including the better health of older adults today which might lead to longer careers on either a full-time or part-time basis (Guthrie et al., 2009). As the IOM suggested in 2008, older workers might be retained by the development of less physically demanding roles or more flexible work schedules (IOM, 2008). In addition, the economic downturn of recent years might lead to delays in planned retirement (Guthrie et al., 2009). Again, however, these changes in practice patterns have unknown effects on access to care for vulnerable and underserved populations.
New Dental Schools
Another factor to consider is the impact of the several new dental schools that are in various stages of planning and development. An assessment by Guthrie et al. (2009) estimated more than 8,000 additional graduates by 2022, but ultimately concluded that “the increase in dentists will not noticeably improve access to care for low-income and rural populations absent additional public funding to support demand for these populations and concurrent measures to effect even distribution of dentists throughout the country” (Guthrie et al., 2009).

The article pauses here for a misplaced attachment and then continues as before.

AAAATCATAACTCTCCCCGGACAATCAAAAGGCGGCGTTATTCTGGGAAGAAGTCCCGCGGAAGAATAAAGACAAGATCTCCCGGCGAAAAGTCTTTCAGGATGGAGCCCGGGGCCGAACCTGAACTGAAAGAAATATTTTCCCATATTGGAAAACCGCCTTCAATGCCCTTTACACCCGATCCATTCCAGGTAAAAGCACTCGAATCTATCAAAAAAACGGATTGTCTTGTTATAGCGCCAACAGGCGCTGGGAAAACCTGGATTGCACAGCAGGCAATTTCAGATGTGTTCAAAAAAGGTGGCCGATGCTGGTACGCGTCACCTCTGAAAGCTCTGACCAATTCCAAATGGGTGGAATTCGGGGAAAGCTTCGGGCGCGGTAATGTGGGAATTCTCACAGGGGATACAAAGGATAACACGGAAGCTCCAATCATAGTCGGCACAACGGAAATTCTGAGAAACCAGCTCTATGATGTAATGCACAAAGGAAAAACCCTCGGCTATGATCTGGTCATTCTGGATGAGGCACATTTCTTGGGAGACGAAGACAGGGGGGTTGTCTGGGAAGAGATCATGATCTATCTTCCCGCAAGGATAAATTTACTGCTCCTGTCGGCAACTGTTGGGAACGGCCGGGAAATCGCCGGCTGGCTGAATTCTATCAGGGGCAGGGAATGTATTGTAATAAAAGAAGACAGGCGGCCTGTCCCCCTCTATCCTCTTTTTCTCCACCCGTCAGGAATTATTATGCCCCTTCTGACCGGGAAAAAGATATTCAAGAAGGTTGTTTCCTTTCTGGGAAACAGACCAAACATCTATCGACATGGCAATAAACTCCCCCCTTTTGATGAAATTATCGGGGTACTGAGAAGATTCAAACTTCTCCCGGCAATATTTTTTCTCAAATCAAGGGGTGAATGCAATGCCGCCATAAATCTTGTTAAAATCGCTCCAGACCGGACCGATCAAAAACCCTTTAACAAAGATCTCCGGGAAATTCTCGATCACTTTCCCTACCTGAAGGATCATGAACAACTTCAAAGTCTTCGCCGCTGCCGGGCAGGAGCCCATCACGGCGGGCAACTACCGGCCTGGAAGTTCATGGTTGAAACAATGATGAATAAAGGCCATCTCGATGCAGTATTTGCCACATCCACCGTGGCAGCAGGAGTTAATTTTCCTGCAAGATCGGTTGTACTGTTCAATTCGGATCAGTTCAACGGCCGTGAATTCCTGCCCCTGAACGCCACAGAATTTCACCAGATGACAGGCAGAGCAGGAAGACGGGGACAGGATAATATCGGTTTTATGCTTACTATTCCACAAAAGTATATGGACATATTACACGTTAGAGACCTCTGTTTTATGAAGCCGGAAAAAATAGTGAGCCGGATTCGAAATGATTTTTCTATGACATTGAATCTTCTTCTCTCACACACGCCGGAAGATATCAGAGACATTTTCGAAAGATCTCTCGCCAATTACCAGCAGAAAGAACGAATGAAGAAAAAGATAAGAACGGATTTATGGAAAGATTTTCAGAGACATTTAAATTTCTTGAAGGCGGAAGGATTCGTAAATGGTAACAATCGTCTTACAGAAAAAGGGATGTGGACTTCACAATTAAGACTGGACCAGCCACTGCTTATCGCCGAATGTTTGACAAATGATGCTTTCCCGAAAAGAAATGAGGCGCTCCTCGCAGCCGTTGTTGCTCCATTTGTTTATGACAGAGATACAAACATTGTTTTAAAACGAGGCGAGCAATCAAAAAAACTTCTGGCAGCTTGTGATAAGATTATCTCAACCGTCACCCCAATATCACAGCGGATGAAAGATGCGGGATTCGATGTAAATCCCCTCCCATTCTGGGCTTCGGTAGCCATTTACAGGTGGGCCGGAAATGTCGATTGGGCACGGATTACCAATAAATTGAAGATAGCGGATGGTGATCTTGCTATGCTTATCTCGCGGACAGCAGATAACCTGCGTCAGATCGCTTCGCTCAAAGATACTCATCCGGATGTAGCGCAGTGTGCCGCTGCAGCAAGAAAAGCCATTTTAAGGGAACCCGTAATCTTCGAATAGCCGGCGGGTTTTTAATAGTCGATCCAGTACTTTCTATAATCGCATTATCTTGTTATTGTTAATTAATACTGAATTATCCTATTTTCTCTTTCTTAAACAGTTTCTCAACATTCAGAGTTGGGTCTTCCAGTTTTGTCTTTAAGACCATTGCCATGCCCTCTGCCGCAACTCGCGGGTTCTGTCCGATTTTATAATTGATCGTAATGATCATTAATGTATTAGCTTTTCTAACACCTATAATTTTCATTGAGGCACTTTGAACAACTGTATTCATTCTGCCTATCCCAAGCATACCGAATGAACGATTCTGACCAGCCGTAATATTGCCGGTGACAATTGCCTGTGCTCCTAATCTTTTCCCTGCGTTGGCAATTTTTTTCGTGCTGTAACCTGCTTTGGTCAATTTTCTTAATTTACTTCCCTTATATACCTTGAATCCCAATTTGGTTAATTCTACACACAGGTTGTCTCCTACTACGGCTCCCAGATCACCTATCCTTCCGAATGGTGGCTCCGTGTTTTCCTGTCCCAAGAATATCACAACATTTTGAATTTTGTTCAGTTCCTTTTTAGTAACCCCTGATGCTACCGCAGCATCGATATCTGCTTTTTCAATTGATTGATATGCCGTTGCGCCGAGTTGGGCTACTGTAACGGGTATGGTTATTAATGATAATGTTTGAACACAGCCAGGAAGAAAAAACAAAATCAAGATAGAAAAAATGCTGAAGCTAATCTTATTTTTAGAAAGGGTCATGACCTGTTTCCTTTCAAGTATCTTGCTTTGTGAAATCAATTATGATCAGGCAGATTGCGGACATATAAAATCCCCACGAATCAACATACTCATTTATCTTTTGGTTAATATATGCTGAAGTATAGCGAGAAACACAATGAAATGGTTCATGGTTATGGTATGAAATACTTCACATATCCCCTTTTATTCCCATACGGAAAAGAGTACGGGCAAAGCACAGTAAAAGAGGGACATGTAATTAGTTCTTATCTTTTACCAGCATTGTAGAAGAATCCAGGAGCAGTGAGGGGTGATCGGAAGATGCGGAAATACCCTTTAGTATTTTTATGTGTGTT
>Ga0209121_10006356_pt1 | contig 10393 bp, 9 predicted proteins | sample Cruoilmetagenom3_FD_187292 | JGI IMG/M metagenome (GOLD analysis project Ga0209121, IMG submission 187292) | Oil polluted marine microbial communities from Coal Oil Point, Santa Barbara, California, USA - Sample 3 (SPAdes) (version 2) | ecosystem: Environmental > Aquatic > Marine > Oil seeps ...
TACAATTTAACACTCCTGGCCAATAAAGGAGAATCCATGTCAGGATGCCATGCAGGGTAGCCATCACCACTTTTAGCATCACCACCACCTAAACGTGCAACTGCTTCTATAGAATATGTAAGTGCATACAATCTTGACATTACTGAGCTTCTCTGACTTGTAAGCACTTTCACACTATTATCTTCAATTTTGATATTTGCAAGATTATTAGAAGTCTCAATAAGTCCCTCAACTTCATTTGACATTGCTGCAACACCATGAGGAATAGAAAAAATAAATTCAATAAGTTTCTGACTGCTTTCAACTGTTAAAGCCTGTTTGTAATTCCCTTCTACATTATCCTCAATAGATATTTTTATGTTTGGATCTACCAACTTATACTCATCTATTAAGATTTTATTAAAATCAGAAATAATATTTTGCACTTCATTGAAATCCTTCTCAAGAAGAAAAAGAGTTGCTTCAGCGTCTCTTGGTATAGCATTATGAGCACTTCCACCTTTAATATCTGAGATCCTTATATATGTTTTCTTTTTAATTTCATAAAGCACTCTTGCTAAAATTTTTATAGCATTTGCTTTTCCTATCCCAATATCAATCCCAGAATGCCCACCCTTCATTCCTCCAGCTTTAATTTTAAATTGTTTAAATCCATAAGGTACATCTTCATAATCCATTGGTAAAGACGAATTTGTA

While the number of dental schools is expanding, existing schools are having difficulty with attracting and retaining faculty (Chmar et al., 2008; Haden et al., 2000; McAndrew, 2010; Vanchit et al., 2011). Common reasons for being unable to fill faculty positions include lack of response to position announcements, unqualified candidates, and budgetary limits (Chmar et al., 2008). Among faculty who leave academics, approximately one-third do so for more lucrative careers in private practice (Chmar et al., 2008). The Patient Protection and Affordable Care Act7 of 2010 (ACA) includes financial assistance to dentists who plan to teach or are teaching in general; pediatric or public health dentistry; and faculty loan repayment programs for general, pediatric, and public health dentists who agree to serve as full-time faculty. In addition, under Title VII, individuals from disadvantaged backgrounds who agree to serve as faculty for at least two years at dental and dental hygiene schools are eligible for the Faculty Loan Repayment Program.8
Overcoming Barriers in the System
The current oral health care system is not well designed to overcome barriers to caring for vulnerable and underserved populations. As was
7Patient Protection and Affordable Care Act, Public Law 148, 111th Cong., 2nd sess. (March 23, 2010).
8 42 U.S.C. §293b.